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Certain activities and forms of exercise carry a greater risk of injury than others. Generally, low-impact, non-contact sports offer the lowest risk of injuries and are what is recommended for people with hemophilia. These include activities like walking, swimming, cycling, yoga, Pilates and dance. Conversely, sports and activities that involve bodily contact, impact and speed put a person at a greater risk of injury. Activities such as boxing, martial arts, basketball and soccer are all examples of high-impact contact sports, and are generally not recommended. Sports like motocross or mountain biking—where a fall means a hard impact at a high speed that can result in life-threatening injuries—are also not recommended.

Precautions

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People with hemophilia, or any chronic condition, should consult with a healthcare provider before starting a new sport or activity. Talk about whether the activity is appropriate to your condition and your fitness level, the safety gear you’ll need, the precautions you should take to protect yourself and what to do in case of an injury or an emergency. For target joints—joints that have had a bleed in the past or a history of bleeds—you may need to wear braces or additional padding to protect those joints from injury. If you are new to exercise or a particular form of exercise (such as weightlifting) you might want to consider working with a professional trainer or physical therapist to learn safe practices and proper techniques.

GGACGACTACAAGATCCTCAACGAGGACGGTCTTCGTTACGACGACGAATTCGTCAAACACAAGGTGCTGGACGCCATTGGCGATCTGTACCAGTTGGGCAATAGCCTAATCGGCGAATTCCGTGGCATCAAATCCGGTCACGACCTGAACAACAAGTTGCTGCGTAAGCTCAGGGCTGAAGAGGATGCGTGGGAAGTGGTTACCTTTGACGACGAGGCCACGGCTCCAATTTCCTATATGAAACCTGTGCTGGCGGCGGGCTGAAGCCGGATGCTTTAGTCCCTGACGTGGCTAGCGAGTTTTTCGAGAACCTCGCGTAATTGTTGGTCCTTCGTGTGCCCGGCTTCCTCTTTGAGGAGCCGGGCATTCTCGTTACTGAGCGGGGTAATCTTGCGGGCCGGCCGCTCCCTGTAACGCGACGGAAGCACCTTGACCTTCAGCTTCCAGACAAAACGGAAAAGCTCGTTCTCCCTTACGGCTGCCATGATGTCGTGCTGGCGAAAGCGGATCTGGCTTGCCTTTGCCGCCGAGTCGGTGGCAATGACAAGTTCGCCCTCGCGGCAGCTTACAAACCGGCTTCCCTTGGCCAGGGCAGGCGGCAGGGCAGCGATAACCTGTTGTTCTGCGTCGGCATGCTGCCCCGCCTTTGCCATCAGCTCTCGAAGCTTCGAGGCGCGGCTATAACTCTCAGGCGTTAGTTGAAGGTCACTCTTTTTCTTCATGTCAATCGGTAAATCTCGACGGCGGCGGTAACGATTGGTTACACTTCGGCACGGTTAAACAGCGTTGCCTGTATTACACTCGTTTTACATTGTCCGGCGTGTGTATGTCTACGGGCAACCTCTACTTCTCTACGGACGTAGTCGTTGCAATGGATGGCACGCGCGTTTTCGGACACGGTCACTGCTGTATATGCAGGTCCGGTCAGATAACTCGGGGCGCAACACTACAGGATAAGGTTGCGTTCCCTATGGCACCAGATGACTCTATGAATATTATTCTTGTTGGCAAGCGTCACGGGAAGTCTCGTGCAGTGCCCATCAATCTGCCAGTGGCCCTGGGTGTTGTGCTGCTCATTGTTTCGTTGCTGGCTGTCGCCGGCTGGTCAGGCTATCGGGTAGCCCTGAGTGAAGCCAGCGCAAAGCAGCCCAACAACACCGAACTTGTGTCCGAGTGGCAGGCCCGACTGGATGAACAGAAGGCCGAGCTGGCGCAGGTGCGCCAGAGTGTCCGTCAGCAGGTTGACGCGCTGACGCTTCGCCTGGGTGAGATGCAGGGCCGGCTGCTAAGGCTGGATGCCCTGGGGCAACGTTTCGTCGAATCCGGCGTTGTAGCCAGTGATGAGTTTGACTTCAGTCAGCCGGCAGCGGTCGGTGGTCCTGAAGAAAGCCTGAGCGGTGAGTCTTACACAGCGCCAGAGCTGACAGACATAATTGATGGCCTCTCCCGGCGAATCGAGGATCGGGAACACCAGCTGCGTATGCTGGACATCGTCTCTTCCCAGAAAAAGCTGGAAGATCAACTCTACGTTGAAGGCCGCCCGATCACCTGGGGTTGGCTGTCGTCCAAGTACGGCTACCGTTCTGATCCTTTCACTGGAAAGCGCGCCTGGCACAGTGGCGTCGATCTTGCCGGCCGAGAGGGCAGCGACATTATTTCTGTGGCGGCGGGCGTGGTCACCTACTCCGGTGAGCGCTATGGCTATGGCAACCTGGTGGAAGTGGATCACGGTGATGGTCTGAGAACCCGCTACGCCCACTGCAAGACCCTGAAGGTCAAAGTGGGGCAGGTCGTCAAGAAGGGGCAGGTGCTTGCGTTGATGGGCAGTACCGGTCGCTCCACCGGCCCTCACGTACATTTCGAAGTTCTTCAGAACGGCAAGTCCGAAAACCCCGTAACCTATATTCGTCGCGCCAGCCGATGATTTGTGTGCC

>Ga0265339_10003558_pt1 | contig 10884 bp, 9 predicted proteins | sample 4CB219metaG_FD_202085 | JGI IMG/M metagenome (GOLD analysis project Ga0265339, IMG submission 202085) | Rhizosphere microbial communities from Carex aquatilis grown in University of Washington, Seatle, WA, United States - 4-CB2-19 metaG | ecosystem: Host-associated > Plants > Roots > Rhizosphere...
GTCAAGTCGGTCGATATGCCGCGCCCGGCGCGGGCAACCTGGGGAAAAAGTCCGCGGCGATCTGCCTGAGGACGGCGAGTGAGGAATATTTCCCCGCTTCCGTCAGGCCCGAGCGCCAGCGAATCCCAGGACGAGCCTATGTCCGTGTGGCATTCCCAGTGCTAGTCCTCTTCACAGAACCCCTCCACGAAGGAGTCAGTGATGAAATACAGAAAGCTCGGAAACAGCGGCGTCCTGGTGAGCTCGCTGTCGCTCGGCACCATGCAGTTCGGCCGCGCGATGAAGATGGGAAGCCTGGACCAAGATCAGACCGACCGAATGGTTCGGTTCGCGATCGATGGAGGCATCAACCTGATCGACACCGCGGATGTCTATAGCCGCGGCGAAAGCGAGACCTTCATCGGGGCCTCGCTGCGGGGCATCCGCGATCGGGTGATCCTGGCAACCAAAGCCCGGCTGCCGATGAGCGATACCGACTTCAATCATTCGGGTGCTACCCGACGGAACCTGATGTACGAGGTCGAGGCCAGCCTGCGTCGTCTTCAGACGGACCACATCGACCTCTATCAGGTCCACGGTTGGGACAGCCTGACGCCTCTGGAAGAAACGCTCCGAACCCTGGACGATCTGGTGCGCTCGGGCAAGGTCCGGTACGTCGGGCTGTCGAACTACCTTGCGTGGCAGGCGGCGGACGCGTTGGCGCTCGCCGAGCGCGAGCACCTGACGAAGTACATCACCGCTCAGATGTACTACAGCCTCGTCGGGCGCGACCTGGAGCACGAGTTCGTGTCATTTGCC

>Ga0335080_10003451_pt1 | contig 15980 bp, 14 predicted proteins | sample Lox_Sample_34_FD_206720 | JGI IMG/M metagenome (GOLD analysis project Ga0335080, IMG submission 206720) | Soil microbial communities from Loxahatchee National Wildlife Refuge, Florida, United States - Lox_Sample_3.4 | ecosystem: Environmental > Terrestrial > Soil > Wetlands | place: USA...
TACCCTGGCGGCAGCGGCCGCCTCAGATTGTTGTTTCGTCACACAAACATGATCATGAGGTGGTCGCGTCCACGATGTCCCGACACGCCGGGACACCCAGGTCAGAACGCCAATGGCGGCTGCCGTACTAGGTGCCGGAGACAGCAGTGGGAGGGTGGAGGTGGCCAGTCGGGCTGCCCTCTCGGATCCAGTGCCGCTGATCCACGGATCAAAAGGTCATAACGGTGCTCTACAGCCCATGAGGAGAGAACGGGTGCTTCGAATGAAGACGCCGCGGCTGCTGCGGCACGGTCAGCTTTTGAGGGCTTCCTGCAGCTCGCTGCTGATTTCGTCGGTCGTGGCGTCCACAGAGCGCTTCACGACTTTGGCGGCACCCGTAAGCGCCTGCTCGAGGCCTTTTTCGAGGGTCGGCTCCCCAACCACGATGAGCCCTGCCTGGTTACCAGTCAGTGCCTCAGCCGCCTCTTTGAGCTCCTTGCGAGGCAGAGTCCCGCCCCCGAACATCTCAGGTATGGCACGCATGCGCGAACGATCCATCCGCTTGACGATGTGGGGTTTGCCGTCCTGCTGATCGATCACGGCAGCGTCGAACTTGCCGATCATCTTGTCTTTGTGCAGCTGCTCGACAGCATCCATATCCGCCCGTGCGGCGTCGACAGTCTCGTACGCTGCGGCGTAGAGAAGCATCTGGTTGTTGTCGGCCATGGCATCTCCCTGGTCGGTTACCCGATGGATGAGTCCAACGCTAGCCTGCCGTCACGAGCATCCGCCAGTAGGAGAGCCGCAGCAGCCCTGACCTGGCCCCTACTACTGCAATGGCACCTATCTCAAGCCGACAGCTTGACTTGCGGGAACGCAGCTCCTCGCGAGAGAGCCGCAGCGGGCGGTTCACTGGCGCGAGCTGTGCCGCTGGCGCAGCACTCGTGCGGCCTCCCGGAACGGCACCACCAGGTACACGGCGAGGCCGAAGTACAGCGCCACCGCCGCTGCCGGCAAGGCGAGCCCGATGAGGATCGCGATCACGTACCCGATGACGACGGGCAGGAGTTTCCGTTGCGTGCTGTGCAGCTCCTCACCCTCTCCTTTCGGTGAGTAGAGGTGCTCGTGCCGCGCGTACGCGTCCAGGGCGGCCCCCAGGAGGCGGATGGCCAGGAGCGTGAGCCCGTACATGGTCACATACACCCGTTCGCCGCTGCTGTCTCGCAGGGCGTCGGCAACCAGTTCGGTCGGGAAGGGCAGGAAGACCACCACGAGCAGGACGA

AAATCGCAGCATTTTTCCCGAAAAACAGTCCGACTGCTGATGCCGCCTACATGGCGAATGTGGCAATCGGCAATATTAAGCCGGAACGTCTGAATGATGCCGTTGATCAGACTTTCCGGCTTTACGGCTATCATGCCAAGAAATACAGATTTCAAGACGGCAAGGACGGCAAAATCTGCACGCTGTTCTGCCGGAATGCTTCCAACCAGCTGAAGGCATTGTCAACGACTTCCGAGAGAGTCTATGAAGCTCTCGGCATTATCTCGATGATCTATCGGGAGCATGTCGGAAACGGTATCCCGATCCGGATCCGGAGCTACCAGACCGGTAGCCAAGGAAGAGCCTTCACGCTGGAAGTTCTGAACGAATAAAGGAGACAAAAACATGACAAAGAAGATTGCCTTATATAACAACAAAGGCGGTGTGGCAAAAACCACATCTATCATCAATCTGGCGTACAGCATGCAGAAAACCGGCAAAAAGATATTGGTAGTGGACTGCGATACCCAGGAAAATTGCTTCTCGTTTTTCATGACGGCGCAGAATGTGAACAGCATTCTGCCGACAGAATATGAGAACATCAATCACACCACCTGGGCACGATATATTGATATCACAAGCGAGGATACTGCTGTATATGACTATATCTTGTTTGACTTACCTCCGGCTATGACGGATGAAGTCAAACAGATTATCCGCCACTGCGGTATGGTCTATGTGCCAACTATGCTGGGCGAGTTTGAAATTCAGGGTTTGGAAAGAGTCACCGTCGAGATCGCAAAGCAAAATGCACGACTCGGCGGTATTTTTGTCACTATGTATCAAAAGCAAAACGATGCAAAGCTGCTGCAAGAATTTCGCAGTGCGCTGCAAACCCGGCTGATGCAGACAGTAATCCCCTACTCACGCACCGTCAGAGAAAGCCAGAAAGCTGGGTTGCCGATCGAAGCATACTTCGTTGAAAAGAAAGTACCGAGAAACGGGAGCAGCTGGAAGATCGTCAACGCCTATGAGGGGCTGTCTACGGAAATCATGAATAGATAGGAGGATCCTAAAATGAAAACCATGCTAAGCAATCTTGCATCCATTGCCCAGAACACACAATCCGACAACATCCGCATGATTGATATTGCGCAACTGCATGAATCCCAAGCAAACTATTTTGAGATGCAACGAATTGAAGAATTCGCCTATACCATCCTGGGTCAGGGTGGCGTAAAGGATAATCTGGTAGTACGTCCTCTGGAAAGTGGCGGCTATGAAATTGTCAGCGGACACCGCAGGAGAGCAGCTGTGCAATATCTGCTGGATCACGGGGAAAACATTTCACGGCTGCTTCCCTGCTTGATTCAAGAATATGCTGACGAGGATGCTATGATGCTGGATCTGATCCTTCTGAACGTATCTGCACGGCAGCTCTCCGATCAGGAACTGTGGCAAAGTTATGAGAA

Preparations

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You will need to be prepared for the event that you are injured or experience a bleed. Make sure that whenever you are participating in a sport or activity that you have access to a first aid kit containing the medical supplies that you will need and contact information for a nearby hemophilia treatment center or emergency room. You should also wear a medical ID that identifies you as having hemophilia, make sure that your peers, coaches and instructors are aware of your condition, and make sure that your emergency contact information is up to date.

Recommendations

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While you may need to take some added considerations, precautions and preparations, participating in a sport or activity is recommended. The risks of an injury are relatively low, and exercise has many benefits to your physical and mental well-being. While everyone’s fitness level will be different, especially when starting out, the National Hemophilia Foundation recommends 150 minutes of moderate-intensity aerobic activity each week, plus strength training exercises. When choosing an activity or a form of exercise, it is important to choose something you enjoy. Remember, many sports and activities can be modified or adapted to decrease your risk of an injury.

Hemophilia

Hemophilia

Hemophilia is a rare genetic disorder that doesn't allow your blood to clot properly, making it hard for you to stop bleeding. Most often this is due to a DNA flaw which causes substances called clotting factors to operate abnorma...

lly. Clotting replacement therapy is the typical treatment for hemophilia. If left untreated, a simple cut can lead to major blood loss and complications from bleeding. Learn more about genetic testing, diagnosis and managing hemophilia with expert advice from Sharecare.